If this film was an ad in the personals, it would read something like this:
LESBIAN SCHOOLGIRLS SEEKING SATAN needs recruits: intending applicants must bring their own sharp implements.
Of course, the whole film’s not like that. Not quite. For starters, there’s only one lesbian schoolgirl. But someone is seeking Satan, and there are plenty of sharp implements used to great effect on the students. In fact, the whole thing feels comfortingly like one of those 90s films of the subgenre “we’re locked up and being brutally murdered one by one”. All the genre conventions are satisfied, all the standards are adhered to. Not completely surprising, since the film was made in 1995.
If you have a yen to see some schoolchildren slaughtered, then you’ll be delighted with this film. For me, this film demonstrated how far horror has come since those days, or at least how different good horror is from pedestrian slaughter-by-numbers horror. I sat on my couch like a turnip, barely blinking at each murder: indeed, even chuckling at the occasional one, satisfied that the conventions were being adhered to and all was as I expected.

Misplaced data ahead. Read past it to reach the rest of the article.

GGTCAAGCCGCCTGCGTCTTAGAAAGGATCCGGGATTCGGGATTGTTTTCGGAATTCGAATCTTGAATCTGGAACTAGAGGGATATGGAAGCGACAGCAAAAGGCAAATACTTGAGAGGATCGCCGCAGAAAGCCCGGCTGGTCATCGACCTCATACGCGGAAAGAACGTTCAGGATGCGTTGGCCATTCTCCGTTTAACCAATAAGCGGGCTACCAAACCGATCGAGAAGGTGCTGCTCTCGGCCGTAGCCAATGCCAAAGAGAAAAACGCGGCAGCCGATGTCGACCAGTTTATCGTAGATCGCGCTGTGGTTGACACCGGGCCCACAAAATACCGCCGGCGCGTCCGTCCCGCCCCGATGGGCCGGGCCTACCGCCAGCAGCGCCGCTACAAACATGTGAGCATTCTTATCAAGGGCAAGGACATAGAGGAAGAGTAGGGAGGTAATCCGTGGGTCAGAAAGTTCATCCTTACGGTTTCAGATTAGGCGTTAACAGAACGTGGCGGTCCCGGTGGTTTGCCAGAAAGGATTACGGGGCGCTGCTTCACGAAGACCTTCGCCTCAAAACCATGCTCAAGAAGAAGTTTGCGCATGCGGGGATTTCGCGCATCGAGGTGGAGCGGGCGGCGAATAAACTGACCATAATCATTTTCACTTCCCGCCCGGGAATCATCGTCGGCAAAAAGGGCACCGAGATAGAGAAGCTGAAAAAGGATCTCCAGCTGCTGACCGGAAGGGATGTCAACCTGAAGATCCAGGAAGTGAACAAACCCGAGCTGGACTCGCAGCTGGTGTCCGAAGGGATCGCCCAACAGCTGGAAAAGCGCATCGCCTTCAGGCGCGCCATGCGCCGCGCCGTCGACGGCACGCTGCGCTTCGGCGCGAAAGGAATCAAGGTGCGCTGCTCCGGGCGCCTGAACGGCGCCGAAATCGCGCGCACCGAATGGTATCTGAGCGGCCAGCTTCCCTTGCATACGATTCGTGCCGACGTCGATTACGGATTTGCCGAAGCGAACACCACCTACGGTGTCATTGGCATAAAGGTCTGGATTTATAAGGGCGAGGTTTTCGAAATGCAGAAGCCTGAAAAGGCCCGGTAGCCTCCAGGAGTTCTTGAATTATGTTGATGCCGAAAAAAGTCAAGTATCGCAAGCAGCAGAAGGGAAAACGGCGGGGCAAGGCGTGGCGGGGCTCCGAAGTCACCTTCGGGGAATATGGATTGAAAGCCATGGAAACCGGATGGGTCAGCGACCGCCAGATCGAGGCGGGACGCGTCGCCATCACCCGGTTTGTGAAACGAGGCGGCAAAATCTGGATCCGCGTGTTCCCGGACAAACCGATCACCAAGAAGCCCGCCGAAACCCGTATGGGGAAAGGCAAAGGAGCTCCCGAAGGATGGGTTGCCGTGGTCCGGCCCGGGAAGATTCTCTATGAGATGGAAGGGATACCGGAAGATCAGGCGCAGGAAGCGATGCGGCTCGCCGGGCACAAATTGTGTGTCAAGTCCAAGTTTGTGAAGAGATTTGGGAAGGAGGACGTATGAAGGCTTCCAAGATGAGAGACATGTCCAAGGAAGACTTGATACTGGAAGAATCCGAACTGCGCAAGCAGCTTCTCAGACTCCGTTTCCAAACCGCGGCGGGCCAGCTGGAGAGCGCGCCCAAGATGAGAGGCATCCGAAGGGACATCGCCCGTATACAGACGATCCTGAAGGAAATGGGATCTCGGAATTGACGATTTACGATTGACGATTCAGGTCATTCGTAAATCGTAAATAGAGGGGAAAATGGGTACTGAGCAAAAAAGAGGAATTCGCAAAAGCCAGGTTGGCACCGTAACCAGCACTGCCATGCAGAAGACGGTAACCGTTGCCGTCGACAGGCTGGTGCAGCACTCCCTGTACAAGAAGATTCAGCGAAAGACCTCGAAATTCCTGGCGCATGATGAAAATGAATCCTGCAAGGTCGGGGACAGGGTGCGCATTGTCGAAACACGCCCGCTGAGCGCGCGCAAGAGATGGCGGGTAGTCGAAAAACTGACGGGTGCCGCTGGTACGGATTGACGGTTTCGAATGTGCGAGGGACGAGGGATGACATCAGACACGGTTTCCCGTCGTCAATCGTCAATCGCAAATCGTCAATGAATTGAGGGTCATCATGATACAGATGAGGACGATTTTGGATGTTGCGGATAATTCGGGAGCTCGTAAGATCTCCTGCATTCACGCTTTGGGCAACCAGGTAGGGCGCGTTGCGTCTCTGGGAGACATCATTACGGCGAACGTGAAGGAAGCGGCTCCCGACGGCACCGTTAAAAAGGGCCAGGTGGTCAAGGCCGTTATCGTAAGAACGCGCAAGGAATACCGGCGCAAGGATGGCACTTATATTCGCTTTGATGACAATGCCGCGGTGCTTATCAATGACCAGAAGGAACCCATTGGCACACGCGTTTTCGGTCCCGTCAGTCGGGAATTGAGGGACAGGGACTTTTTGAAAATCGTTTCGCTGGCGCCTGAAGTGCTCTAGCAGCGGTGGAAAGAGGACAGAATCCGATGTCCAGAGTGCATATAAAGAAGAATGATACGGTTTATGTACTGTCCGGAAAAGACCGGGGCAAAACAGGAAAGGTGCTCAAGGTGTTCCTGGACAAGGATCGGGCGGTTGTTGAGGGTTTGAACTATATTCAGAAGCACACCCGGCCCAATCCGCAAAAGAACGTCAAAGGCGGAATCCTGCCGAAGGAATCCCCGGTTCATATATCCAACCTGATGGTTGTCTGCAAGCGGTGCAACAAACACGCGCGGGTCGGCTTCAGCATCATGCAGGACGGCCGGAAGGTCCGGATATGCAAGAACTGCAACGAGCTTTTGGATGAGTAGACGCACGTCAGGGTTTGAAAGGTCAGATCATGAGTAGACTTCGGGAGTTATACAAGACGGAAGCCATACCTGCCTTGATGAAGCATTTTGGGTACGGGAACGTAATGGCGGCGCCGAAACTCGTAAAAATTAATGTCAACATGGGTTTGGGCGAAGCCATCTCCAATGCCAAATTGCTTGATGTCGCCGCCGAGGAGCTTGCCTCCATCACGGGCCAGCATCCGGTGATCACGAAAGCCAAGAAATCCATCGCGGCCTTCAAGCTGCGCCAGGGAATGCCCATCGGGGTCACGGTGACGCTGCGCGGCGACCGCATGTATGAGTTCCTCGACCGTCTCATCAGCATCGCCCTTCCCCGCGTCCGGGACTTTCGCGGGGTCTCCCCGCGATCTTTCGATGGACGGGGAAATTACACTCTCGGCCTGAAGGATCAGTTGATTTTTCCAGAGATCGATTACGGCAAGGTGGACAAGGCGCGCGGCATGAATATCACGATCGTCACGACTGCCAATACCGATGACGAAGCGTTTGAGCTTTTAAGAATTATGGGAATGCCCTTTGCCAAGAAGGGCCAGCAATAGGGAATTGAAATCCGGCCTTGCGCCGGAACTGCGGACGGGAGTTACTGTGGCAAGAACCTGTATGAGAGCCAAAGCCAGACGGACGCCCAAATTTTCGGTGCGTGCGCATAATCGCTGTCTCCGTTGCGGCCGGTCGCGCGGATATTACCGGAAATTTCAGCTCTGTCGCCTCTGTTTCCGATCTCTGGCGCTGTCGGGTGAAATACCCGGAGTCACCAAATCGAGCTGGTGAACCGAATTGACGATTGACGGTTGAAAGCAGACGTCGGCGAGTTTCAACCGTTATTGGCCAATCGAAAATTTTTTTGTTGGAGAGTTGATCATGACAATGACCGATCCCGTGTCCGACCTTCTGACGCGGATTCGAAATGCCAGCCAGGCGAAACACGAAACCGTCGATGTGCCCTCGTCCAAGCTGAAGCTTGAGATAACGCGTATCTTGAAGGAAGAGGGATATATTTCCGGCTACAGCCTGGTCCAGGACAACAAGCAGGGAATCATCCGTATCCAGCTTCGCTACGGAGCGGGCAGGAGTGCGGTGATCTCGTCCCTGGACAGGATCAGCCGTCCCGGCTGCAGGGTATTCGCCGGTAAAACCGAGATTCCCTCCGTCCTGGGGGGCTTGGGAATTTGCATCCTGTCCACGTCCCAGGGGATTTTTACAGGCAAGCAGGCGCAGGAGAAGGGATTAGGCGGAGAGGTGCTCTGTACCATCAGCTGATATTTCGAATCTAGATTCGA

Mind you, there are some surprises. The biggest and best, for me, was the presence of a very young Miho Kanno. If you’ve not seen Kanno before, you’ve missed one of Japan’s finest, and even in this, extremely young and inexperienced as she is, she stands out.
Sadly, she doesn’t stand out enough to make up for the film’s other flaws. I can forgive the chaotic mix of high church latin and the jumbling of demonic names (this from someone who once owned The Dictionary of Devils and Demons, and who knows the odd thing about ’em). I can forgive the incongruity of Japanese schoolkids getting obsessed about magic and Satan. I can even forgive the murder-by-numbers banality of the horror.
What I can’t forgive is the ending. Cheating is cheating, Satan or no. Let’s hope the writers never stray into my magic circle.